Renal Parenchymal Disease and Hypertension



Diuretics: Thiazide class Loop diuretics Potassium-sparing agents Adrenergic inhibitors Peripheral agents, eg, guanethidine Central -agonists, eg, clonidine, methyldopa, and guanfacine -Blocking agents, eg, doxazosin -Blocking agents Combined - blocking agents, eg, labetalol Vasodilators Hydralazine Minoxidil Classes of calcium-channel blocking agents Verapamil Diltiazem Dihydropyridine Angiotensin-converting enzyme inhibitors Angiotensin receptor blockers

FIGURE 2-25 The current classification of agents applied for chronic treatment of hypertension as summarized in the report by the Joint National Committee on Prevention, Detection, Evaluation and Treatment of High Blood Pressure [23]. Attention must be given to drug accumulation and limitations of individual drug efficacy as glomerular filtration rates decrease in chronic renal disease. Potassium levels may increase during administration of potassium-sparing agents and medications that inhibit the renin-angiotensin system, especially in patients with impaired renal function [24].

60 55 GFR, mL/min/1.73 m2/y 50 45 40 35 30 25 6 0 6 12 18

Conventional Strict n=87 patients Bars=95% confidence intervals for GFR estimates

Rate of change in GFR, mL/min/1.73 m2/y

3 2

Mean SEM

0 1 2 3

24 30 Time, mo




Strict Conventional Blood pressure control group

FIGURE 2-26 Strict blood pressure control and progression of hypertensive nephrosclerosis. Whether vigorous blood pressure reduction reduces progression of early parenchymal renal disease in blacks with nephrosclerosis is not yet certain. A and B, A randomized prospective trial comparing strict (panel A) blood pressure control (defined as diastolic blood pressure [DBP] <80 mm Hg) with conventional (panel B) levels of diastolic control between 85 and 95 mm Hg for more than 3 years could not identify a reduction in rates of disease progression [25]. Of patients, 68 of 87 were black. Rates of progression in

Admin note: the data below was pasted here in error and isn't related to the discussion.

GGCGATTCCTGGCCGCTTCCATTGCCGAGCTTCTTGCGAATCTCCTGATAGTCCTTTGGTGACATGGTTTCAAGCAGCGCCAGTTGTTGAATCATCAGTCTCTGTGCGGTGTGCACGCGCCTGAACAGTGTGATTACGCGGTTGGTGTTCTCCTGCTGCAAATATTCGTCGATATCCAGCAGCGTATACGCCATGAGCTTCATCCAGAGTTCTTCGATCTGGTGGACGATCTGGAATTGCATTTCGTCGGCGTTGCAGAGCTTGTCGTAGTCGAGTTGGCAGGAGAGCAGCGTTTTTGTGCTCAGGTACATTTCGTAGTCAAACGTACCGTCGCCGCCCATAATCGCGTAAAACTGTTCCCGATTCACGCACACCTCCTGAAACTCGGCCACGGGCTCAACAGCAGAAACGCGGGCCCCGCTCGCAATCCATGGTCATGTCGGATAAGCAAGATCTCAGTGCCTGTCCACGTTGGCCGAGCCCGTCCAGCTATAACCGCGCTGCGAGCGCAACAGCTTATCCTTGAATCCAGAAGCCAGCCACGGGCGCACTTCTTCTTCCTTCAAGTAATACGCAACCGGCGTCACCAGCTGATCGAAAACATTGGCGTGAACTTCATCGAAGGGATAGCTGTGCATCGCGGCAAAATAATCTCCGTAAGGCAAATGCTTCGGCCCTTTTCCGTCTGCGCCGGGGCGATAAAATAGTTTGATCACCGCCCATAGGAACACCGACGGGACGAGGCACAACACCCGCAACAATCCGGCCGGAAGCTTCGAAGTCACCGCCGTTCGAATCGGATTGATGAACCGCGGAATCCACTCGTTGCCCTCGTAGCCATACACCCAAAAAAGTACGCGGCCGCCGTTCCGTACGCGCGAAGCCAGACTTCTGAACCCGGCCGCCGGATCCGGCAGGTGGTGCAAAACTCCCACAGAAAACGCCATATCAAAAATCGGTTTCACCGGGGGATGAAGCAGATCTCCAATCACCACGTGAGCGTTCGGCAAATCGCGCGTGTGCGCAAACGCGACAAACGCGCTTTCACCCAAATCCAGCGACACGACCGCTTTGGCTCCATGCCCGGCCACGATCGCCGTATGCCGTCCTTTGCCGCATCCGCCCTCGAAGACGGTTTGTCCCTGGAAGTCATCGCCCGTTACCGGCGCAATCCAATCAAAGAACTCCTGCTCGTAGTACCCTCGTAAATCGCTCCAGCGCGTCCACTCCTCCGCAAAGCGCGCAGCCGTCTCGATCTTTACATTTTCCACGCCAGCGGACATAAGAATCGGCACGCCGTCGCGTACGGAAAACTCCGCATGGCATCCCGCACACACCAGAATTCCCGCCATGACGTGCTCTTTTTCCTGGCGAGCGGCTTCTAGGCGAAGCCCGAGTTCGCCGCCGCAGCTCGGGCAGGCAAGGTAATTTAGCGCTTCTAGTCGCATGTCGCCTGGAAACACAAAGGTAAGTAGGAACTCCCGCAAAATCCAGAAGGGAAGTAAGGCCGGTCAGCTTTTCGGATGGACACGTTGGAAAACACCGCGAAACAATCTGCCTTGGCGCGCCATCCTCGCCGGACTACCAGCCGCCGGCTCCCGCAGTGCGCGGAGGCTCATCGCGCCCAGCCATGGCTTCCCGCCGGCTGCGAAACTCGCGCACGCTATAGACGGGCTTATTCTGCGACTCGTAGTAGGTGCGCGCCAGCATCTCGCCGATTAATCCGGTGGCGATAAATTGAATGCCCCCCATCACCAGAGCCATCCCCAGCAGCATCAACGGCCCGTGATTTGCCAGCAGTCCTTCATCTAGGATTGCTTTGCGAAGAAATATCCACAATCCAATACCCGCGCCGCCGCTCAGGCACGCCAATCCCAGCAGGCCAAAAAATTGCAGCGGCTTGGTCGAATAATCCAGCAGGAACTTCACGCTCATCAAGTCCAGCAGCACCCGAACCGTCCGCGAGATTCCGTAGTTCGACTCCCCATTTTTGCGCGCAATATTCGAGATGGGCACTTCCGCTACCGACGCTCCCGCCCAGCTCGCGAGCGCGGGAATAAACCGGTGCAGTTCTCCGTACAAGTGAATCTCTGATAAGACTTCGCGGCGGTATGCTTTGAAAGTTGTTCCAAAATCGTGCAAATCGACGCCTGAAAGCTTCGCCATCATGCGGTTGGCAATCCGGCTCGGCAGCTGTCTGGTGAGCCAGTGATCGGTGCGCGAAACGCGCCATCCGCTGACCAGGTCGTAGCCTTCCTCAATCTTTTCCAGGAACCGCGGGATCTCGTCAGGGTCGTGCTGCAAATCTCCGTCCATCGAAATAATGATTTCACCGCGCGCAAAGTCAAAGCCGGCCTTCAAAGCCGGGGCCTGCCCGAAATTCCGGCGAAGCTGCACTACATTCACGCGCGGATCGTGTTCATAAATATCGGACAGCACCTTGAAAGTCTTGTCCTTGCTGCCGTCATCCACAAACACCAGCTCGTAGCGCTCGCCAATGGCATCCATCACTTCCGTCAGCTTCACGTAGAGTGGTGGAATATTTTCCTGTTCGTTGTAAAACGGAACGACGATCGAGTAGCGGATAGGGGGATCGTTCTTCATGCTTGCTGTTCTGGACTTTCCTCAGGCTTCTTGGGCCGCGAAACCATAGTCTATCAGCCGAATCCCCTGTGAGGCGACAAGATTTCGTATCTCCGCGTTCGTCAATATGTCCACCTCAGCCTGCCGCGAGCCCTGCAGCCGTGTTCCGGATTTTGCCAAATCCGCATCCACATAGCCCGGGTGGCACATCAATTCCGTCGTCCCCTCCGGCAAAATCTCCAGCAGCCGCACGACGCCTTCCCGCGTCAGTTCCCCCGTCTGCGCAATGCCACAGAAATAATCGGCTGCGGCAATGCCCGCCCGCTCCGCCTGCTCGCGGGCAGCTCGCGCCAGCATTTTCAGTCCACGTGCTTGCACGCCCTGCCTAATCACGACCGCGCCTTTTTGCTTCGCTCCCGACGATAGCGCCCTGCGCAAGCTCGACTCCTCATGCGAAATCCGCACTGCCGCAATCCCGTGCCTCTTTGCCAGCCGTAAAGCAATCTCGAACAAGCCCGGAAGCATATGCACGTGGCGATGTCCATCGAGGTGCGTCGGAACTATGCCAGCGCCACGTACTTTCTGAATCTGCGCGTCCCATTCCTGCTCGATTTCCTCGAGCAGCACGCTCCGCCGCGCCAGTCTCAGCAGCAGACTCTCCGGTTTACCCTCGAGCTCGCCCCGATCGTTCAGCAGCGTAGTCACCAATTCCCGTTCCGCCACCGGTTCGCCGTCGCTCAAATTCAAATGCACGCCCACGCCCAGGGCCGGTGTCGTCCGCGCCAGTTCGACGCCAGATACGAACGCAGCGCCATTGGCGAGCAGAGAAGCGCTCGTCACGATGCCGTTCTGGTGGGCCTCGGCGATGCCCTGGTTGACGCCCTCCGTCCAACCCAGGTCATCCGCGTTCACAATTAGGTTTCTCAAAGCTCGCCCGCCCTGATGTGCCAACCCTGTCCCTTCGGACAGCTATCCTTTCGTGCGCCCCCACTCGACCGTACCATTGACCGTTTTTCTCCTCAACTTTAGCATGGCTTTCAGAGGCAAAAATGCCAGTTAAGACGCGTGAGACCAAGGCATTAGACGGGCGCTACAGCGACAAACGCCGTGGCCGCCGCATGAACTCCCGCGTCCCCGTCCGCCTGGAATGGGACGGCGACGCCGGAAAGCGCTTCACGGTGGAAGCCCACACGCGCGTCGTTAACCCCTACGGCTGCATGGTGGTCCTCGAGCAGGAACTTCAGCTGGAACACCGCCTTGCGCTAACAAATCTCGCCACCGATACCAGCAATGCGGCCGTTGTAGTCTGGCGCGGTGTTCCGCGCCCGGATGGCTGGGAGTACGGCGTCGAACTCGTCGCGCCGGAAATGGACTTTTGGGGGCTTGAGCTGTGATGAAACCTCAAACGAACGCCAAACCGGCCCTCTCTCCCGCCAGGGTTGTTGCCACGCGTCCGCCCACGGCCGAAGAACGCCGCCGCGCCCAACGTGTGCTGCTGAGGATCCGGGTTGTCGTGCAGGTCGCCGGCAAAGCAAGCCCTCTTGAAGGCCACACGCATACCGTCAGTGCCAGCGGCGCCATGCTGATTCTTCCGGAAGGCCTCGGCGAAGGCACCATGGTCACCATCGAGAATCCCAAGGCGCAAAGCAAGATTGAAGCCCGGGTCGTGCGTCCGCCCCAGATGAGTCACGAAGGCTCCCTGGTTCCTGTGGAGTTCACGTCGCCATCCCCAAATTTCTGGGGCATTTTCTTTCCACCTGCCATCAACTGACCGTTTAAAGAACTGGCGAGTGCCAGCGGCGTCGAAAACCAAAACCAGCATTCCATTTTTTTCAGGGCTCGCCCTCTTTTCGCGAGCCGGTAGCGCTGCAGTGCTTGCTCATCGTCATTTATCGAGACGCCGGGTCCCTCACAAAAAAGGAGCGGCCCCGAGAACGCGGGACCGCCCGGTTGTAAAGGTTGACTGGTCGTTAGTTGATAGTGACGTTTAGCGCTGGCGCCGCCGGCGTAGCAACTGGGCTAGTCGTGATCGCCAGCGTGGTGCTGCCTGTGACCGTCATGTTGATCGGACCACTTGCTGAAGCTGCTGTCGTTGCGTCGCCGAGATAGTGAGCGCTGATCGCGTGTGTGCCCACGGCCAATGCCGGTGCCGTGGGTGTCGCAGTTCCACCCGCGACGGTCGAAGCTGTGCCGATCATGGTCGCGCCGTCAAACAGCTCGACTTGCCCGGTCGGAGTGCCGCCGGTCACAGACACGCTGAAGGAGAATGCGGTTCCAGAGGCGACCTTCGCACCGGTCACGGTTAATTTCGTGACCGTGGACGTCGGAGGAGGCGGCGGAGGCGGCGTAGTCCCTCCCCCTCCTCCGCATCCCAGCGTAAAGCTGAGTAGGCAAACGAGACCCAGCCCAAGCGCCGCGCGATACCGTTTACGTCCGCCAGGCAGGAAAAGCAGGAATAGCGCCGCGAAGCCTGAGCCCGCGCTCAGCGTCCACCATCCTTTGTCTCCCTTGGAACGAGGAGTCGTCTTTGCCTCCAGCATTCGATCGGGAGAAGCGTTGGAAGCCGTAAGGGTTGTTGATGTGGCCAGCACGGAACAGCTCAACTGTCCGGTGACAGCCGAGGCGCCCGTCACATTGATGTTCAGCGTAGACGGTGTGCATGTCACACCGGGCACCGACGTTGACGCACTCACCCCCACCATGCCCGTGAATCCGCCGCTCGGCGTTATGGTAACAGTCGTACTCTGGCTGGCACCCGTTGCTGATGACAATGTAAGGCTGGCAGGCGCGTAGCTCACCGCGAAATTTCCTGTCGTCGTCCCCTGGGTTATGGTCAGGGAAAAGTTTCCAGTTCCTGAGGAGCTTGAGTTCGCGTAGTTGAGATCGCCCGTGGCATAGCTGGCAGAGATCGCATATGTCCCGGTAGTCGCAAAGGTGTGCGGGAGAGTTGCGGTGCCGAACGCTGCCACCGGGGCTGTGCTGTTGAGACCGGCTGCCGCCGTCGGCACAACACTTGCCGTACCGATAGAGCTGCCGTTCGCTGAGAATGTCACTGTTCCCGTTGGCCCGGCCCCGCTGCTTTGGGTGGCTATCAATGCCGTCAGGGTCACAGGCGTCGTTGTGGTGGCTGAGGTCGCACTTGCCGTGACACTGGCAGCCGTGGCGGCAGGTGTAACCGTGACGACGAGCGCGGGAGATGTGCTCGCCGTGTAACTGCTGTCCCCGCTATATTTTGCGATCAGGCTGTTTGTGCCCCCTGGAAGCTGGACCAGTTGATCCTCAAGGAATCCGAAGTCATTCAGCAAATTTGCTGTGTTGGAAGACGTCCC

these patients were low. It should be emphasized that entry criteria excluded patients with diabetes and massive proteinuria. Initial studies from the African American Study of Kidney Disease trial confirm that biopsy findings in most patients with clinical features of hypertension were considered consistent with primary hypertensive disease [26]. Whether lower than normal levels of blood pressure in these patients will prevent progression to end-stage renal disease over longer time periods remains to be determined. GFRglomerular filtration rate. (From Toto and coworkers [25]; with permission.)

100 90 80 Patients who died or needed dialysis or transplantation, % 70 60 50 40 30 20 10 0 0.0

Hypertension and the Kidney

FIGURE 2-27 Angiotensin-converting enzyme (ACE) inhibitors and chronic renal disease. Progression of type I diabetic nephropathy to renal failure was reduced in the ACE inhibitor arm of a trial comparing conventional antihypertensive therapy with a regimen containing the ACE inhibitor captopril. All patients in this trial had significant proteinuria (>500 mg/d). The most striking effect of the ACE inhibitor regimen was seen in patients with higher serum creatinine levels (>1.5 mg/dL) as shown in the top two lines. It should be noted that calcium channel blocking drugs were excluded from this trial and the ACE inhibitor arm had somewhat lower arterial pressures during treatment. These data offer support to the concept that ACE inhibition lowers intraglomerular pressures, reduces proteinuria, and delays the progression of diabetic nephropathy by more mechanisms than can be explained by pressure reduction alone. (Data from Lewis and coworkers [27].)




1.0 44 52 148 152

1.5 40 51 146 150

Creatinine 1.5 mg/dL Placebo 49 48 Captopril 53 53 Creatinine <1.5 mg/dL Placebo 153 150 Captopril 154 154